Keep Kalm and Karry On: how I tried using Kim Kardashian to treat my anxiety

Playing the Kim Kardashian iPhone game didn’t soothe me, but it was a surprisingly progressive experience.

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A blonde cartoon woman shaped like an even more oppressive Barbie just called me “hashtag ratchet”. I don’t feel relaxed yet.

There’s no option to “tell opponent that if a real human had such a large head in proportion to her waist and legs, she’d be inching along the floor like a caterpillar, screaming, ‘WHY?’. Hashtag TheHumanity”.  

So I tap on “leave quietly”.

Seven minutes into the Kim Kardashian iPhone game, and my anxiety is still the most there thing in my life. In recent months, I’ve become aware of the lengths I’ll go to not to be an adult colouring book person.

Now these lengths include “treat my anxiety with a game aimed at pre-teens, where you Rake’s Progress your way up the fame ladder, from E to A-list celebrity”.  

My logic, before downloading Kim Kardashian: Hollywood, was this:

  • Kim Kardashian does not, I’ll warrant, experience any stress beyond being married to someone ridiculous on an international scale, and occasionally wading through think pieces about her behind.
  • Kim Kardashian’s inner monologue probably consists of the sound of a shoe being dropped from a balcony onto a lawn, on a loop.
  • In a way, I would like to be like Kim Kardashian.

So what better way to escape my inner monologue of, “DEATH, DEATH, DEATH, DEATH, DEATH, DEATH,” than to immerse myself in a simulation of Kim Kardashian’s life?

For millennia, humans have sought to treat their gnawing dysphoria with mindfulness. I theorise that the best treatment is mindlessness. My “Kardashian-induced psychological oblivion” method of treating clinical anxiety, I predict while watching Kim’s cartoonised face impregnate my phone, will change the world.

During my first minute or so of playing Kim Kardashian: Hollywood, I thought I was onto something. I nestled into my bed. I readied myself for the endumbening. I was excited. I embarked upon my virtual journey from retail worker to model.

As a preventative measure towards becoming emotionally invested in the game, I named my avatar “Diarrhoea”. I’ll admit, tinkering with Diarrhoea’s appearance (I gave her a fierce bob and just the cutest fucking nose omg) momentarily took my mind off my imagined future of debt and destitution.

It irritated me that I couldn’t, for the sake of authenticity, gift the Kardashian world me with cellulite and a moustache. But I’m not going to get feminist about this. Not now. I knew what I was getting into the moment I typed “Kardashian” into the app store search bar.

But then, aside from getting called “hashtag ratchet” (which I did not sign up for), a bad thing happens. I realise that I can’t get to grips with the game’s interface. It’s diabolically confusing; a tornado of star and heart icons that jizz forth from every component. Why can’t I understand a children’s game? Furthermore, why can’t I understand a Kim Kardashian children’s game?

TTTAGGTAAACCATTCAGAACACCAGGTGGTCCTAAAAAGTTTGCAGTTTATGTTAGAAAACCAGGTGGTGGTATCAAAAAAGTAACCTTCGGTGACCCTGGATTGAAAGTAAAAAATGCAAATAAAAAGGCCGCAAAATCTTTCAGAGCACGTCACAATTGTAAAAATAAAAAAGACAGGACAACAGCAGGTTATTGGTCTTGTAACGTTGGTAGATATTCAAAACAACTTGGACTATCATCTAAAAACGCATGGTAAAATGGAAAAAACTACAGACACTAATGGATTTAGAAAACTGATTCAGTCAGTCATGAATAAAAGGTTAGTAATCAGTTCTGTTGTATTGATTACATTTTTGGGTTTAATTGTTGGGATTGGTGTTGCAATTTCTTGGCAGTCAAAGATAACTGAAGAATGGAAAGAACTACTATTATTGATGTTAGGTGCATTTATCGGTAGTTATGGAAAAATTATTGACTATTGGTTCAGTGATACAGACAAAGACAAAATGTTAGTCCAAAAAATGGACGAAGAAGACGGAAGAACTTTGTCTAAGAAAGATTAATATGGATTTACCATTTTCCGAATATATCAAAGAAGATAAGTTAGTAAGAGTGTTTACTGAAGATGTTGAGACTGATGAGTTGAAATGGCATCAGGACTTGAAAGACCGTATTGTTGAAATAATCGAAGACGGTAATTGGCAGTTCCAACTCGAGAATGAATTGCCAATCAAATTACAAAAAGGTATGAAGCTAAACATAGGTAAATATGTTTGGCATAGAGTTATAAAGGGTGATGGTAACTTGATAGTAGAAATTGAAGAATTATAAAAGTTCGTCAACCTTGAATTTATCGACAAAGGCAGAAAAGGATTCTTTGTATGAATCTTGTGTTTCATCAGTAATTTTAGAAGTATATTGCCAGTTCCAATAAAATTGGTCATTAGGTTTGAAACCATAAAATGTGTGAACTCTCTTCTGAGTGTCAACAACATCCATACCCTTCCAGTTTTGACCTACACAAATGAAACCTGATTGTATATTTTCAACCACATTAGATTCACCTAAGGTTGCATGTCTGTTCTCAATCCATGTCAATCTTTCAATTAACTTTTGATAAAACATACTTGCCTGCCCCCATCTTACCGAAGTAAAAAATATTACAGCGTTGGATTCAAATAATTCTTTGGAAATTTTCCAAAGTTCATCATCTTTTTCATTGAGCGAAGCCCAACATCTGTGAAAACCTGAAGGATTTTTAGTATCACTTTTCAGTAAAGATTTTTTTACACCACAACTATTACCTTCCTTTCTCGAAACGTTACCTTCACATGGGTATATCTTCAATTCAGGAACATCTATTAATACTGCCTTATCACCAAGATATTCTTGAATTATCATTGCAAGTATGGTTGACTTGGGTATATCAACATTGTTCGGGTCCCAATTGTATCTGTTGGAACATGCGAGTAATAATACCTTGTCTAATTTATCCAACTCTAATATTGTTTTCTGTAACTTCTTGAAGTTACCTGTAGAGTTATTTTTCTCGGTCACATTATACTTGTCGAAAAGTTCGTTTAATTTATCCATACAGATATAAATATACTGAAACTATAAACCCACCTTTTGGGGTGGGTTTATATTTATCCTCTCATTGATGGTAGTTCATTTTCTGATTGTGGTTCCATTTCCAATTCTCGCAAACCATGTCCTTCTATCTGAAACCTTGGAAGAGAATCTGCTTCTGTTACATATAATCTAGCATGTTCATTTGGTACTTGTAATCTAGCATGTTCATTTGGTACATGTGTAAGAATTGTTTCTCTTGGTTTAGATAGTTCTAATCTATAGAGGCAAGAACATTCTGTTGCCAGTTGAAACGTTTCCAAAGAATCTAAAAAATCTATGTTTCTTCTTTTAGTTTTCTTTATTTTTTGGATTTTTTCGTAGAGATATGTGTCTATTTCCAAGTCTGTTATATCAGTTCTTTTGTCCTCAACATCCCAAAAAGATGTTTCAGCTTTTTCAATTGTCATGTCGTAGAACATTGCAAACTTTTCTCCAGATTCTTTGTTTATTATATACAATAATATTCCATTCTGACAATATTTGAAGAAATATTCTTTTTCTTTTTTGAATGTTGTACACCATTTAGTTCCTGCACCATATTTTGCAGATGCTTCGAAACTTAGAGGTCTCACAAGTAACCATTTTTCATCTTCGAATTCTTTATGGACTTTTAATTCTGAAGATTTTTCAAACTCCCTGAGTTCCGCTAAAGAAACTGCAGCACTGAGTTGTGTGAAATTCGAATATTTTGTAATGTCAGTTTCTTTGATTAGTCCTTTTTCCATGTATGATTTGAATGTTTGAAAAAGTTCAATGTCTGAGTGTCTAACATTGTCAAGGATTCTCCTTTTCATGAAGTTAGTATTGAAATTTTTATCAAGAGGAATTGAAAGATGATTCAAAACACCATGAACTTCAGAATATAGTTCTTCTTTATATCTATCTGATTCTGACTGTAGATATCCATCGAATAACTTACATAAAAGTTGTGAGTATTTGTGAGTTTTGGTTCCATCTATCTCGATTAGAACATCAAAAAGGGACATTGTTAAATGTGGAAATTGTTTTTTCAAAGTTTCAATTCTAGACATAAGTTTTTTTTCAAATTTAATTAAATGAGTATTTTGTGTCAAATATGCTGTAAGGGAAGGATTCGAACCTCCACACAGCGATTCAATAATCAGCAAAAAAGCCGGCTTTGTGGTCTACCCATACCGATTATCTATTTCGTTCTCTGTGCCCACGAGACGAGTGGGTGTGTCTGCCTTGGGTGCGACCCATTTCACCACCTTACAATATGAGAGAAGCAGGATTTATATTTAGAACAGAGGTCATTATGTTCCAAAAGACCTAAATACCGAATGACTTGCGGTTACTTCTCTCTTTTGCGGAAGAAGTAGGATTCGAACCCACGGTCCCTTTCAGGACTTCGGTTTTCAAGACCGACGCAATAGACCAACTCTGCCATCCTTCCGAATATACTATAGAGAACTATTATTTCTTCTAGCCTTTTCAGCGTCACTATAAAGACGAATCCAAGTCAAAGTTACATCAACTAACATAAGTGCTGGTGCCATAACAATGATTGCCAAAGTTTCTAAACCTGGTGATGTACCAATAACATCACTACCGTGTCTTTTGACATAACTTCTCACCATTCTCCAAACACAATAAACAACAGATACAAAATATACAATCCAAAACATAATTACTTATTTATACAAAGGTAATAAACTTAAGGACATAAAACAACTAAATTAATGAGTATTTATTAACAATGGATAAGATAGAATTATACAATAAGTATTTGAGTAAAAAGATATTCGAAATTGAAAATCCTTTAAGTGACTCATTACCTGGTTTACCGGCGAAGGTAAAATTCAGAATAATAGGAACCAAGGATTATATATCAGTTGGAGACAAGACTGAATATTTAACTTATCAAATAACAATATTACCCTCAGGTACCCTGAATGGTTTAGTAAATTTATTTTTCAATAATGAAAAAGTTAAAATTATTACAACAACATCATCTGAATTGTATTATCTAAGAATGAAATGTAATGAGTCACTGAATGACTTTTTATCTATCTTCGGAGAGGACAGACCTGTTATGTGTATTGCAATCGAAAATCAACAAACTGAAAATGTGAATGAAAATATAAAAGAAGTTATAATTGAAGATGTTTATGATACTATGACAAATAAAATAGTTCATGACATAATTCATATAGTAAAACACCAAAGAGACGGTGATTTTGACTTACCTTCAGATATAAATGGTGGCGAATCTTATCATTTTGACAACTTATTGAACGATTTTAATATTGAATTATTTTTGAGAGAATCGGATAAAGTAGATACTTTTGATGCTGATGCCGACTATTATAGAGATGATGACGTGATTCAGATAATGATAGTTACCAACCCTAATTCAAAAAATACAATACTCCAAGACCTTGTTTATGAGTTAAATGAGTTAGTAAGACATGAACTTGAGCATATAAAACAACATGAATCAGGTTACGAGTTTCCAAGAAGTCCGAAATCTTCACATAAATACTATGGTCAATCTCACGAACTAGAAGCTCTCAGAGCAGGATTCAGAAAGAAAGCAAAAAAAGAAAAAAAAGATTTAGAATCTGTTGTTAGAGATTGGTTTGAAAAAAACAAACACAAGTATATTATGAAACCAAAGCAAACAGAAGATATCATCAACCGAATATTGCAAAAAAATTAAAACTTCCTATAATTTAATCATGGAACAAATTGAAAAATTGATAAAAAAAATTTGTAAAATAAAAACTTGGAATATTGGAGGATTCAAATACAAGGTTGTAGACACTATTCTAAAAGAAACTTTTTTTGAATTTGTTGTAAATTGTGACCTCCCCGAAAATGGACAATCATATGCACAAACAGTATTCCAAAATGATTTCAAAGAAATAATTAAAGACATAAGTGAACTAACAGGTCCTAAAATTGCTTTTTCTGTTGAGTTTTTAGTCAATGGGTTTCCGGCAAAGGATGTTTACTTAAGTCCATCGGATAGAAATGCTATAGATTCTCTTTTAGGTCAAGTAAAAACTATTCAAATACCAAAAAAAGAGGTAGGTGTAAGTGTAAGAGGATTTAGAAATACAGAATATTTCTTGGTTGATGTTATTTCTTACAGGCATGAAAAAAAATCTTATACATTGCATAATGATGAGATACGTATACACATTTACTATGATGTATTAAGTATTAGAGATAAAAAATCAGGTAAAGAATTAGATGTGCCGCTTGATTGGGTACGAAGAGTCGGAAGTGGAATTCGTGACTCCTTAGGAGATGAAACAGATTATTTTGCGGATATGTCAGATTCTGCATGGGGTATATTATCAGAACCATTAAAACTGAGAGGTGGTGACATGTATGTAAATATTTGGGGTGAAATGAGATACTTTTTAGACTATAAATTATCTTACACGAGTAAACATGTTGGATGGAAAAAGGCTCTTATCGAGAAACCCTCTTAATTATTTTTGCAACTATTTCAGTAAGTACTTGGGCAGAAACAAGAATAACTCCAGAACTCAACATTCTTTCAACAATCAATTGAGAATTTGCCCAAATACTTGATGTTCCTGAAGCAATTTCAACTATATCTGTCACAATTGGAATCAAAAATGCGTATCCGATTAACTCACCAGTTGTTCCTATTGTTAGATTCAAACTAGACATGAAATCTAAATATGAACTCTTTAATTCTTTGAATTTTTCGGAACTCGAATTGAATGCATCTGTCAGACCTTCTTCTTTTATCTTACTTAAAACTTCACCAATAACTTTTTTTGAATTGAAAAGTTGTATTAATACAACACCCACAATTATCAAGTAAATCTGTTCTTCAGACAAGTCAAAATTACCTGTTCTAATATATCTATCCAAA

I’m old. I’m out of touch. I barely even know what “ratchet” means, to be honest. Far from my vision of a calming stupor, Kim Kardashian: Hollywood appears to be going out of its way to feed my already bloated anxiety. But I tell myself that I must continue, in the name of science.

Then comes a second twist. I’m instructed that Diarrhoea must go on a date, for publicity reasons. Fair. Kardashian herself is to play matchmaker. So it happens, cartoon Kim looks at me and asks whether I’m into guys or girls.

STOP THE BUS.

I realise that, in recent years, lesbianism has gone mainstream. But “representation in Kim Kardashian iPhone game” mainstream? Cara Delevingne must’ve done more for dyke visibility than I could previously begin to imagine.

I almost wish I could’ve shown this game to my 12-year-old self. I mean, she would’ve loathed it (she was into fighting games like Tekken and, as far as I can tell, you can’t kick the shit out of anyone in Kardashian world). But she would’ve been into the “being a lesbian” aspect of the game, for sure.

Kim Kardashian sets Diarrhoea up with a hot writer. Who is a woman.  

“A writer,” I think. “We’ll even have stuff to talk about.”

The moment I realise I’m getting emotionally invested in Kim Kardashian: Hollywood, I understand just how miserably my experiment has failed. I delete it from my phone immediately and press play on some panpipe music. Lulled by woodwind utterances, I vow never again to enter the tumultuous universe of Kimberly Kardashian West.

Eleanor Margolis is a freelance journalist.